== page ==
Conference in Cuba

Halmos College Professor and Dean Present at Historic Offshore Oil Development Conference in Cuba

Alexander Soloviev, Ph.D., professor at the Halmos College of Natural Sciences and Oceanography (HCNSO), and Richard Dodge, Ph.D., professor and dean of HCNSO, presented research at a symposium in Havana, Cuba, addressing pivotal issues surrounding offshore oil development in the Caribbean and Gulf waters.

Safe Seas Clean Seas One Gulf and Caribbean Offshore Environmental Drilling Symposium brought together experts and leaders from the U.S., Cuba, and other Caribbean nations. The purpose was to help establish uniform environmental and safety policies for offshore drilling, and promote cooperation and understanding in preventing oil spills.

Organized by Houston consulting firm Hunt Petty, the conference was held October 18-21 and attended by more than 120 people in Cuba, which may resume plans for offshore drilling in 2016.

Soloviev and Dodge co-authored and presented Ocean Circulation near Cuba and Florida: Existing and Needed Observations during a session addressing issues related to sensitive environmental emergencies.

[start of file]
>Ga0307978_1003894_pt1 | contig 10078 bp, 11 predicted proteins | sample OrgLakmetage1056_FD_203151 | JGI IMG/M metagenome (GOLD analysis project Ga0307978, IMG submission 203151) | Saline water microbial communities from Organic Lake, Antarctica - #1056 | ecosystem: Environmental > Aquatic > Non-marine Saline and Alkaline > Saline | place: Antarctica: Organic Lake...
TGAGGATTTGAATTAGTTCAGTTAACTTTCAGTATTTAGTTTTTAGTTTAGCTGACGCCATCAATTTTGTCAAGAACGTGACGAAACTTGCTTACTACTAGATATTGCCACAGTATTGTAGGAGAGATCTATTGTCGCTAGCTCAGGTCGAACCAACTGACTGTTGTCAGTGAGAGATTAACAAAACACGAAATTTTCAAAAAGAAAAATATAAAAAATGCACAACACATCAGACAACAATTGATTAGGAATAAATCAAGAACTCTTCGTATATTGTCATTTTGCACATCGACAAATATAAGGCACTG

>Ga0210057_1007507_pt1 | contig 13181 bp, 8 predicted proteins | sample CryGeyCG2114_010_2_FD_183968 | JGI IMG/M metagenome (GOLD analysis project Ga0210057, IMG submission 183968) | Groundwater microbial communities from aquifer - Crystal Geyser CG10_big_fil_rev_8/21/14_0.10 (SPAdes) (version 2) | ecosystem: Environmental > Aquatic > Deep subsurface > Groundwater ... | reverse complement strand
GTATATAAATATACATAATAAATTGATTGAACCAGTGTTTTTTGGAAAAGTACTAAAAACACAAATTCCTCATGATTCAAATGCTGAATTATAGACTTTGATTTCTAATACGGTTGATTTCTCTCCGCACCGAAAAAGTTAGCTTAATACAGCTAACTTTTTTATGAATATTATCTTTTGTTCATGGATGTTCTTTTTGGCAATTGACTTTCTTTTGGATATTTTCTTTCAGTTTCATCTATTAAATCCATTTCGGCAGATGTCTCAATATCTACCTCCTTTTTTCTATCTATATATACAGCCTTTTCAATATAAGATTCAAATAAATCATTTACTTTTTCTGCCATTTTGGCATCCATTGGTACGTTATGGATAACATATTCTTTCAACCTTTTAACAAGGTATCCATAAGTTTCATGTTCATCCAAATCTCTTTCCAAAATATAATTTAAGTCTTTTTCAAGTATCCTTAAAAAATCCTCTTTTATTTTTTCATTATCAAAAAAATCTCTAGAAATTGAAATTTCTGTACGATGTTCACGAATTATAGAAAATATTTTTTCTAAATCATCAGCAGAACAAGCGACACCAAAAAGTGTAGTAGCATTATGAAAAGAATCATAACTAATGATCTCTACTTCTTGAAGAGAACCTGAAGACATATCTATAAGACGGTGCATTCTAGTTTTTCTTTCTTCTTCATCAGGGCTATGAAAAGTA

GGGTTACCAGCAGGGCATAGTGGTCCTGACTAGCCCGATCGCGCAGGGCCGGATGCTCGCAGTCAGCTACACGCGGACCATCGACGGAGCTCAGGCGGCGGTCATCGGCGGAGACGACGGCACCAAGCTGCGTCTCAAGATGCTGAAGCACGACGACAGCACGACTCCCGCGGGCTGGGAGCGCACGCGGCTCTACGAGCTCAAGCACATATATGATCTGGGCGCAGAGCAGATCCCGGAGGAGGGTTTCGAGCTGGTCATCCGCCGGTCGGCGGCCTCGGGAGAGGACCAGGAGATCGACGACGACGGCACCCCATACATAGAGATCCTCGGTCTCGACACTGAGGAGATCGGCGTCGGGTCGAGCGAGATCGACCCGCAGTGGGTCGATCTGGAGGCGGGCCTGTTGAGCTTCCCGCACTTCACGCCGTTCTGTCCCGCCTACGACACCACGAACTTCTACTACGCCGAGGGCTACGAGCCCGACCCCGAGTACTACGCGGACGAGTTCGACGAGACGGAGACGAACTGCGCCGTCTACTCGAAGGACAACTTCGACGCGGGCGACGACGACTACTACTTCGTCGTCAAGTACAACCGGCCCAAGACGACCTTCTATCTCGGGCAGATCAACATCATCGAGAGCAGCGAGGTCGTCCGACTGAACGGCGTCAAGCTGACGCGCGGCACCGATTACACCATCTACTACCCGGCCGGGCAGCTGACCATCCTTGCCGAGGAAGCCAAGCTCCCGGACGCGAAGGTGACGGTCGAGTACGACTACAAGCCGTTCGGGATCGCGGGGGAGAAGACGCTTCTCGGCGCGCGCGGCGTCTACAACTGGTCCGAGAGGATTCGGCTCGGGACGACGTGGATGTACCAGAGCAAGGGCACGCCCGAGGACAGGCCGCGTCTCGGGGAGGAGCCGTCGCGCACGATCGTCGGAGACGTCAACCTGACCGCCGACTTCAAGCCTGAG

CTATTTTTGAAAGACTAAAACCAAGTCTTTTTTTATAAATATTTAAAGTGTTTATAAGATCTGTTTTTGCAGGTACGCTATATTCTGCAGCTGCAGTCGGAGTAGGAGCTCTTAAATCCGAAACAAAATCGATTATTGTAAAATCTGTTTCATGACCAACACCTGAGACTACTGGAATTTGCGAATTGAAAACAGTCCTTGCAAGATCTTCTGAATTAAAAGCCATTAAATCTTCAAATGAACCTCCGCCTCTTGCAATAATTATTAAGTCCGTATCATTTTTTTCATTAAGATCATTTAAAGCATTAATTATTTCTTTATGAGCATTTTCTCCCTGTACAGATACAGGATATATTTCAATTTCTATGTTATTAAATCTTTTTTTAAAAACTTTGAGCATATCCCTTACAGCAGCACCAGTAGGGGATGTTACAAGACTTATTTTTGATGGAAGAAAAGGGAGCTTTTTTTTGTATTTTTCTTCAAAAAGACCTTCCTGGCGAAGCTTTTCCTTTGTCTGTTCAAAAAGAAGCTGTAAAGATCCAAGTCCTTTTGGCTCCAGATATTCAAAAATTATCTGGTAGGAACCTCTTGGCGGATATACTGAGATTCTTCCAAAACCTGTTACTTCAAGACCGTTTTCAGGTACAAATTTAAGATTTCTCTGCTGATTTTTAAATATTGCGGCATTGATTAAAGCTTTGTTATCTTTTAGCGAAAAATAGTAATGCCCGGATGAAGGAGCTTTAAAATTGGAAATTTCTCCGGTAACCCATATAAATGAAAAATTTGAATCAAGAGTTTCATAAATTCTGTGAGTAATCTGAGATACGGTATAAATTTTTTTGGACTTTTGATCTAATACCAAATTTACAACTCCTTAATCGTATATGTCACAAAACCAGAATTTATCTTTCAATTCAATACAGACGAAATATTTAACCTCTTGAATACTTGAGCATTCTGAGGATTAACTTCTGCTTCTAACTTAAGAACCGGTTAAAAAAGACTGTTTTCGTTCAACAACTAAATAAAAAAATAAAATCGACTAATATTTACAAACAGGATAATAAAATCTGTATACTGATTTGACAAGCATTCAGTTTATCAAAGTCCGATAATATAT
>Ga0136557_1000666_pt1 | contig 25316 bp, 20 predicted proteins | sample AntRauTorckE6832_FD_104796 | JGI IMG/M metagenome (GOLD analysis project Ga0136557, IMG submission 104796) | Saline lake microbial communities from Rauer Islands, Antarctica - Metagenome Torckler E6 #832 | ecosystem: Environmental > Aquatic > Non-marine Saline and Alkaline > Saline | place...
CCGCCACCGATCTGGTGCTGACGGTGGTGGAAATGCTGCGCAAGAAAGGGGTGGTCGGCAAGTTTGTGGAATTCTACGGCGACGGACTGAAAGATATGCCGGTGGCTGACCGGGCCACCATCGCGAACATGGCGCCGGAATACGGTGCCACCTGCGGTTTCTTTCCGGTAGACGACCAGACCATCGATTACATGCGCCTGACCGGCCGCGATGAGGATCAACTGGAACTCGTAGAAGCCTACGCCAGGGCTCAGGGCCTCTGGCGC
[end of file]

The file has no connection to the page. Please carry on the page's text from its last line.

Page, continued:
"The presentation was intended to inform what is known about ocean currents in and around Florida and Cuba, how that information may affect design and safe operation of oil drilling platforms, and where an oil spill may go if there is an accident resulting in an oil spill from drilling in Cuba or the Gulf of Mexico," Dodge said.

"This conference was the first time that U.S. and Cuban officials and scientists formally met together to discuss common issues related to oil drilling and safety to life and environment. It portends possible normalization of U.S.-Cuban relations in the future. The meeting also identified possible ways that U.S. technology for drilling and safety might be available to Cubans in spite of the current [U.S.-imposed trade] embargo."

Said Soloviev: "The conference in Havana is an important step in activities to preserve the health of the U.S. and Cuba's marine ecosystems from potential oil spills. The ocean currents on the northwest Cuban shelf are very intense and variable, representing a great challenge for oil drilling. This also is an area of Cuba's anticipated oil drilling blocks."

"Increased oceanographic observations between Cuba, the Bahamas, and the U.S. are needed for monitoring drill installation stability, environment and oil spill identification, tracking, and mitigation. The college is one of the major players in the Straits of Florida oceanography and is well positioned to help in this direction."